Shared care, compromised care

Fathers are as important as mothers, but should a baby be forced off the breast when a couple seperate?

By Elizabeth Willmott Harrop

14 March 2010

Shared CareHard work by the father lobby has rightly ensured that fatherhood is more fully recognised. But is there a price to pay by young babies and infants who find themselves taken from Mum so they can spend half the week with Dad in fashionable ‘shared care’ arrangements?

A case in point in New Zealand: The court appointed lawyer FOR the 4 month old baby, recommended that the mother stop breastfeeding so that baby could spend half the week with dad. This in spite of the fact the World Health Organisation recommends breast feeding exclusively for the first six months and ideally for at least two years and beyond.

There are reports that fathers are insisting on shared care arrangments because it reduces child support payments. Shared care in New Zealand means a father need only have the children for 3 nights a week (no days) to qualify for shared care.

New reports published in Australia in early 2010 show the need to assess what works best for each child, rather than a one-size-fits-all emphasis on equal time.

Professor Belinda Fehlberg at Melbourne University’s Law School says that “many people now mistakenly assume the starting point is that children should spend equal time with each parent… The legal starting point is in fact equal shared parental responsibility or major decision-making.”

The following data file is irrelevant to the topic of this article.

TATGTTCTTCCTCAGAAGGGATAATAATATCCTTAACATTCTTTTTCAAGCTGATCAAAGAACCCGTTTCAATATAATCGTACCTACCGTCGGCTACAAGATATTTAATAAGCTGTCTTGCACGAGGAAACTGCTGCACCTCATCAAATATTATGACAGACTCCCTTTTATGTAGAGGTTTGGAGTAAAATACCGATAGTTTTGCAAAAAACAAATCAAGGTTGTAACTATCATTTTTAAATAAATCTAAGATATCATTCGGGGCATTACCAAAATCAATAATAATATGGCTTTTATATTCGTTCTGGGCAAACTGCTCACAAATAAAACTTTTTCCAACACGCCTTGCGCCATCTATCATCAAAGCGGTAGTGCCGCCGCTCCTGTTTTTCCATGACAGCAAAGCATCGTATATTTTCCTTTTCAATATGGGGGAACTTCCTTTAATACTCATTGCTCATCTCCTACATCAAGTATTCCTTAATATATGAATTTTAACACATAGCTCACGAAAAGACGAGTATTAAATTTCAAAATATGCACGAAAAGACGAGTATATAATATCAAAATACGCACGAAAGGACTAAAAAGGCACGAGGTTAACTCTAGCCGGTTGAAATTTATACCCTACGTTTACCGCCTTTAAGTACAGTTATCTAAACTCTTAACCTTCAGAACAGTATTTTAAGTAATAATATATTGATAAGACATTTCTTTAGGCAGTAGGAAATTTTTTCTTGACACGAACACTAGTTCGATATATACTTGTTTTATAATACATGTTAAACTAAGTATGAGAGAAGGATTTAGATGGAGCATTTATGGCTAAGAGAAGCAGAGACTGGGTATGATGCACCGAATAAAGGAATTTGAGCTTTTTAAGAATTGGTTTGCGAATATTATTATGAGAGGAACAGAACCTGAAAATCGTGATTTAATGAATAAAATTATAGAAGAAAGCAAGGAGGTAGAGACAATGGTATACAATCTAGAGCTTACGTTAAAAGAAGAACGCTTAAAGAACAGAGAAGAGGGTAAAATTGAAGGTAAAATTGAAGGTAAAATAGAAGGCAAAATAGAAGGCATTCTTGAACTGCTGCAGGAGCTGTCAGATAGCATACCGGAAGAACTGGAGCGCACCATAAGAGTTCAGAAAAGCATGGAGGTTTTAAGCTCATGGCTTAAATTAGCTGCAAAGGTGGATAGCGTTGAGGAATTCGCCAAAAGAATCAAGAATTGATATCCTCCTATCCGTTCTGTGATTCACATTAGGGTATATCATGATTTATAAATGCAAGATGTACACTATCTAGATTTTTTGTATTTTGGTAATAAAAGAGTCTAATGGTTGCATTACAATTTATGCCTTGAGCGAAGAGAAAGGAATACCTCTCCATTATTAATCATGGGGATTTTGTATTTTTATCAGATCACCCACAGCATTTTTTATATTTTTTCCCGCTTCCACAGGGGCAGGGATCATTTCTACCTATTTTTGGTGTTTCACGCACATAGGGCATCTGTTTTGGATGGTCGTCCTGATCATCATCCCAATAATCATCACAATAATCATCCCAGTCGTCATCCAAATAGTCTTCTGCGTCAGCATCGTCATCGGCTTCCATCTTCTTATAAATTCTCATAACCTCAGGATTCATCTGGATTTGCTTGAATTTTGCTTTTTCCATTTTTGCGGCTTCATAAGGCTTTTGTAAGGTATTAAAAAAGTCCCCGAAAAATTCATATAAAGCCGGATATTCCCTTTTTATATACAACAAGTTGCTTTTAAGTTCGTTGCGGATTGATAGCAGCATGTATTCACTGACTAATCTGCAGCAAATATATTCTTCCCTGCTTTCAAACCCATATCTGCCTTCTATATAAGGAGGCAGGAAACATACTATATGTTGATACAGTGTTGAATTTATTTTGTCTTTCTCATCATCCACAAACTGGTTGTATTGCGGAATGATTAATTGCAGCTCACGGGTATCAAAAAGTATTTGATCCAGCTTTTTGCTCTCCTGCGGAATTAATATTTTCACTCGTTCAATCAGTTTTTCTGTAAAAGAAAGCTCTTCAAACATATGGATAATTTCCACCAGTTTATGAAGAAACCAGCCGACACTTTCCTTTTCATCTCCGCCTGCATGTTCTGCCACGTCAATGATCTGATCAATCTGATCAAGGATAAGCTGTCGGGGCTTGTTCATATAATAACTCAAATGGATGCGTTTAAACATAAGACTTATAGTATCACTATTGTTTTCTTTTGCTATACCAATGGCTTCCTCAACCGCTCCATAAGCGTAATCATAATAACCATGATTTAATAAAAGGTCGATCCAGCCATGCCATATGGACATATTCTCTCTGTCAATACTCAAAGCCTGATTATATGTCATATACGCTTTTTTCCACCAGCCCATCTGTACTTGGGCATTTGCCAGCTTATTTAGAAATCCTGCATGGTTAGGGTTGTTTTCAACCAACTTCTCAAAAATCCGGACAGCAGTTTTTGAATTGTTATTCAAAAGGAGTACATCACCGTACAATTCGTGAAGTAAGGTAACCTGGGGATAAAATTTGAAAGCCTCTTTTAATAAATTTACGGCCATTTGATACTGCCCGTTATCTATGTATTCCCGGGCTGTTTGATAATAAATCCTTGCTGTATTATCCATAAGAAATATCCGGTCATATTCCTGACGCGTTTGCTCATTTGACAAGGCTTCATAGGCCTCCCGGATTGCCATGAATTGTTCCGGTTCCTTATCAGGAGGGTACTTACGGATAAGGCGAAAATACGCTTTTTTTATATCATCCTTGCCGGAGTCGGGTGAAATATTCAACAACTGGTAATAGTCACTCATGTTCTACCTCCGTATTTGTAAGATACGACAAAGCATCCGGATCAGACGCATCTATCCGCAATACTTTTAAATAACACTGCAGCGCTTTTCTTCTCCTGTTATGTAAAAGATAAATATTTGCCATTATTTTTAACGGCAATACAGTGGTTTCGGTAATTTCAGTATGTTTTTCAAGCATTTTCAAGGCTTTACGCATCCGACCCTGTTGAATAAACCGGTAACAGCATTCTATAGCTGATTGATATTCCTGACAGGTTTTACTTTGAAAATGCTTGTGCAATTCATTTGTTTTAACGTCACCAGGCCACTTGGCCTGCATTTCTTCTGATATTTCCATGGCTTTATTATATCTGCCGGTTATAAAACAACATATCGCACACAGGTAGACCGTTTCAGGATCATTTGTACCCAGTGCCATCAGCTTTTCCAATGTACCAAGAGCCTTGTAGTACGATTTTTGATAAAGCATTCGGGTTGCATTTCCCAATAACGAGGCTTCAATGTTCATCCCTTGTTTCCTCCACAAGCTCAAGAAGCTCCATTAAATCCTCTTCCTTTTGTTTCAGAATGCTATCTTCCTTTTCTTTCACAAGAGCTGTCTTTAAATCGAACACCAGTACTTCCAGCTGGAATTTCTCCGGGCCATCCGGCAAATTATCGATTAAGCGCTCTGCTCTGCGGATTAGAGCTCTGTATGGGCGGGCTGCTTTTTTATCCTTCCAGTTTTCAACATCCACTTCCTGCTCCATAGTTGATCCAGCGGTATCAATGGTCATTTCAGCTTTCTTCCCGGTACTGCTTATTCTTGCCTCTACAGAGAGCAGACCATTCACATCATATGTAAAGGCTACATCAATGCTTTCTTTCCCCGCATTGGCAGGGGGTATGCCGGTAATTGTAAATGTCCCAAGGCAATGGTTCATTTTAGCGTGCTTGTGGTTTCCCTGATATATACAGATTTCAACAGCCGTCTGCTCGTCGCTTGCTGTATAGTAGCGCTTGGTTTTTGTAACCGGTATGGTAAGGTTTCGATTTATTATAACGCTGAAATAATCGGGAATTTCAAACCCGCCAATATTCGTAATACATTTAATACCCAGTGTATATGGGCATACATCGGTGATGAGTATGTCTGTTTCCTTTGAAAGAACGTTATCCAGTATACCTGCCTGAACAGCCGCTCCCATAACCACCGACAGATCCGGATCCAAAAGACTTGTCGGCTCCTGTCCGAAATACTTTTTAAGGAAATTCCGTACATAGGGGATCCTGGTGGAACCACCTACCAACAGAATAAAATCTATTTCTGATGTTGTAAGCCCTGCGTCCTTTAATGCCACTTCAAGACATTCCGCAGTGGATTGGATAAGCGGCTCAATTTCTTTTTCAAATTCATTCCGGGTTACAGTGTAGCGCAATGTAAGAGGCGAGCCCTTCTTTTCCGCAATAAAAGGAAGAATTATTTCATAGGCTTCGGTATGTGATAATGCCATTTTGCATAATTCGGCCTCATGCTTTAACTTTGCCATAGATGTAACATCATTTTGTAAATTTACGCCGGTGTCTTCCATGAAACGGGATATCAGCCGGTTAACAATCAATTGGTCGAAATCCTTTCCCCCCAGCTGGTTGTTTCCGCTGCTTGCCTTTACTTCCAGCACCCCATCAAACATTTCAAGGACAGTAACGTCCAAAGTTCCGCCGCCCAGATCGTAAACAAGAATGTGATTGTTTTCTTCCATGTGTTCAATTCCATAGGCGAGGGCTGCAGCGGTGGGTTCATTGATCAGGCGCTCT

In Australia, research has shown that parents who needed help from the court for dispute resolution had shared care in 46 per cent of cases, while among parents who made their own arrangements only 9.5 per cent favoured shared care.

Jennifer McIntosh director of Family Transitions in Australia, commenting on this said: “We have a very high percentage of very high-conflict families sharing the care of their children and this goes against all the good research. This is not a good situation – developmentally – for children to be in.”

Yes, fathers are important, but babies and infants need Mummy. She is the focus of their world and they of hers. Evolutionary biology has programmed a mother-infant bond to ensure the survival of the species and breaking that is done at great risk, not just to the mother and child but to society as a whole.

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Links

IRD understanding shared care http://www.ird.govt.nz/resources/1/4/1469c1804bbe5a9092acd2bc87554a30/IR156.pdf

Sydney Morning Herald, Children at risk in rise of shared care http://www.smh.com.au/news/national/children-at-risk-in-rise-of-shared-care/2008/03/03/1204402365352.html

WA Today, Reports show shared care needs fixing http://www.watoday.com.au/opinion/politics/reports-show-shared-care-needs-fixing-20100203-nd7a.html

World Health Organisation on breastfeeding: http://www.who.int/topics/breastfeeding/en/

The Babble Out: All about breastfeeding https://www.thebabbleout.com/feeding/breastfeeding

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